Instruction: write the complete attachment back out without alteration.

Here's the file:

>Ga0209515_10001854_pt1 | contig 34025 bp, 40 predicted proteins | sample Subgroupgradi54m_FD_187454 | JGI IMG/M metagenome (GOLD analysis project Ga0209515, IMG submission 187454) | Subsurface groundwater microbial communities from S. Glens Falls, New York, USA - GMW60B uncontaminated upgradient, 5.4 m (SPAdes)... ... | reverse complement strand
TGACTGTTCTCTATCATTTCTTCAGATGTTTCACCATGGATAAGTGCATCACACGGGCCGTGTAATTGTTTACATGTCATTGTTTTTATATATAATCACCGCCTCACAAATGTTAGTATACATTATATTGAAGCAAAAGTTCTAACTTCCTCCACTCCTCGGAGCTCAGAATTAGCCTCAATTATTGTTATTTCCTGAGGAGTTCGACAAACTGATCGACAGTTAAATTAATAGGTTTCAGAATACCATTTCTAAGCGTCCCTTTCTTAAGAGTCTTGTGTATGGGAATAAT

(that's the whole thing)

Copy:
>Ga0209515_10001854_pt1 | contig 34025 bp, 40 predicted proteins | sample Subgroupgradi54m_FD_187454 | JGI IMG/M metagenome (GOLD analysis project Ga0209515, IMG submission 187454) | Subsurface groundwater microbial communities from S. Glens Falls, New York, USA - GMW60B uncontaminated upgradient, 5.4 m (SPAdes)... ... | reverse complement strand
TGACTGTTCTCTATCATTTCTTCAGATGTTTCACCATGGATAAGTGCATCACACGGGCCGTGTAATTGTTTACATGTCATTGTTTTTATATATAATCACCGCCTCACAAATGTTAGTATACATTATATTGAAGCAAAAGTTCTAACTTCCTCCACTCCTCGGAGCTCAGAATTAGCCTCAATTATTGTTATTTCCTGAGGAGTTCGACAAACTGATCGACAGTTAAATTAATAGGTTTCAGAATACCATTTCTAAGCGTCCCTTTCTTAAGAGTCTTGTGTATGGGAATAAT